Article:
posed, on the grounds, that if the Revenue service After she had returned from this perilous trip, for

were transferred from the Treasury to the Navy cruise or voyage, it cannot be called, Capt. Perry Department, the cost to the Government would be wrote to the Commissioners

the same; for the expenses of that service, whether * Her cardinal defects are want of length and buoyancy.”+ chargeable to one department or another, would in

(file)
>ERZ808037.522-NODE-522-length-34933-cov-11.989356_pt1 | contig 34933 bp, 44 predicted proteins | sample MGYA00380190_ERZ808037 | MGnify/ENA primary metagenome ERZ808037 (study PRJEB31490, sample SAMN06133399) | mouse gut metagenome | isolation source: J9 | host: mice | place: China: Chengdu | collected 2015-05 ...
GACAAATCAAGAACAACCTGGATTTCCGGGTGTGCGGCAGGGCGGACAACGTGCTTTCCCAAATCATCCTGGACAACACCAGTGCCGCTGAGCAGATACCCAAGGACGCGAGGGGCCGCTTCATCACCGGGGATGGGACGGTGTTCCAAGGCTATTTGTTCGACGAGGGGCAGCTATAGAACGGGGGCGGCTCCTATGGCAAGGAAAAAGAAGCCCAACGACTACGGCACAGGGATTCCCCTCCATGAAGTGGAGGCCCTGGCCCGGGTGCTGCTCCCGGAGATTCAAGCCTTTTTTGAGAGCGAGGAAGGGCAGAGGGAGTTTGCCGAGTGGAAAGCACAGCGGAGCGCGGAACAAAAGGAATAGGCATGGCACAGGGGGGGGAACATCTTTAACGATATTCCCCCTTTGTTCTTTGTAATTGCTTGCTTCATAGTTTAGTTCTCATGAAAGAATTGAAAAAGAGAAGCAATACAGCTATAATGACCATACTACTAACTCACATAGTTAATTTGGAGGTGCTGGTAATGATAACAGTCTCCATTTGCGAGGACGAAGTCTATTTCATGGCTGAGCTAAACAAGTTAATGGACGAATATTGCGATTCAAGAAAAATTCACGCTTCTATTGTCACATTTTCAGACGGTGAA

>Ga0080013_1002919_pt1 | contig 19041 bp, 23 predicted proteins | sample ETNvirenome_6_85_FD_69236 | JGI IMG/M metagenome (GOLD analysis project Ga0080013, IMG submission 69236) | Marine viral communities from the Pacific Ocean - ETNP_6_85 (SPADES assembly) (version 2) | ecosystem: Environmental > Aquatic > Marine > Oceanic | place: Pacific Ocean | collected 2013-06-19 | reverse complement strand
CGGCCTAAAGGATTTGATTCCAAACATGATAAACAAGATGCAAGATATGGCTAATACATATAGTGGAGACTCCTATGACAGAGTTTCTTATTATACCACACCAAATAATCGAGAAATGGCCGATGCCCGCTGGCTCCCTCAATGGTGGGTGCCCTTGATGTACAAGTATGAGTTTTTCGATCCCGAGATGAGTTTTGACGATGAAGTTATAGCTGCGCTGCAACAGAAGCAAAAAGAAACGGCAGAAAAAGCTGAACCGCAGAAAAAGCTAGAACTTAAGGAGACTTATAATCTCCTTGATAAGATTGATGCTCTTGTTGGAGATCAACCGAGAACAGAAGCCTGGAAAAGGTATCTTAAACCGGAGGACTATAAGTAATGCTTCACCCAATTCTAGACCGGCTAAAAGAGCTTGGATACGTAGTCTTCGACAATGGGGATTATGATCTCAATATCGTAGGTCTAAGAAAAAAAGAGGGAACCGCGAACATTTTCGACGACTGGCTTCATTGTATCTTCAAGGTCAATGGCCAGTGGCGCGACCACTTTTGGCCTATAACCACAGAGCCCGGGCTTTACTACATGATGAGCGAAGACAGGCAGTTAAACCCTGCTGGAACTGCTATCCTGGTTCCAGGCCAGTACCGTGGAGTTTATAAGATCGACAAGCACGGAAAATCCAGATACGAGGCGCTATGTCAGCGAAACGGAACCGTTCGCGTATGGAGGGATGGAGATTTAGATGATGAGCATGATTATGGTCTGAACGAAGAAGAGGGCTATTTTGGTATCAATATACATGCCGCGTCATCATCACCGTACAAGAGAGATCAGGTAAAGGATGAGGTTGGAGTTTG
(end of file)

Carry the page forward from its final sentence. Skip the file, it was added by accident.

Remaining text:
Such is the character of this dear-bought thing, either case be defrayed by the Government, and in built at double charges, framed of live-oak, and the end amount to but the same thing. To such, therefore likely to be saddled upon the service for I beg leave to offer an illustration ; for illustration, many, many years. Had such an experiment been if correctly adduced, is at all times better than arundertaken by any individual on his own account, gument, especially in the mouth of one who is slow he would have procured for the first trial the cheap- of speech. est vessel which could be made to answer the pur- Government employs marines at $6 or $8 a pose, that in case of a failure, the loss might fall month. A part of their duties on shore used to be, lightly upon him. And why should a rule so obvi- to stand guard and keep watch at our Navy-Yards. ously wise and prudent, and so plain too, not ob- From some cause or other, but certainly without tain when the Government is concerned ? Had the any regard to usage or the law, watchmen at $18 Falton proved to be as perfect as the most perfect or $20 a month, perhaps more, were substituted for man-of-war steamer that is, still, it were unwise marines at some of the Yards; and the marines on to build her of live-oak; because, it is by no means shore were thus left without any thing at all to do, improbable, that the discoveries and improvements but to pipe-clay their belts, &c. They had guarded which are almost daily being made in the means of the public property as faithfully as it can be guarded; steam-warfare and navigation, would have rendered this duty they had performed ever since we had a such a vessel comparatively useless, long before Navy and marines to serve it; and they had disthe Fulton will be condemned as unfit for repairs.' charged well all the duties now required of the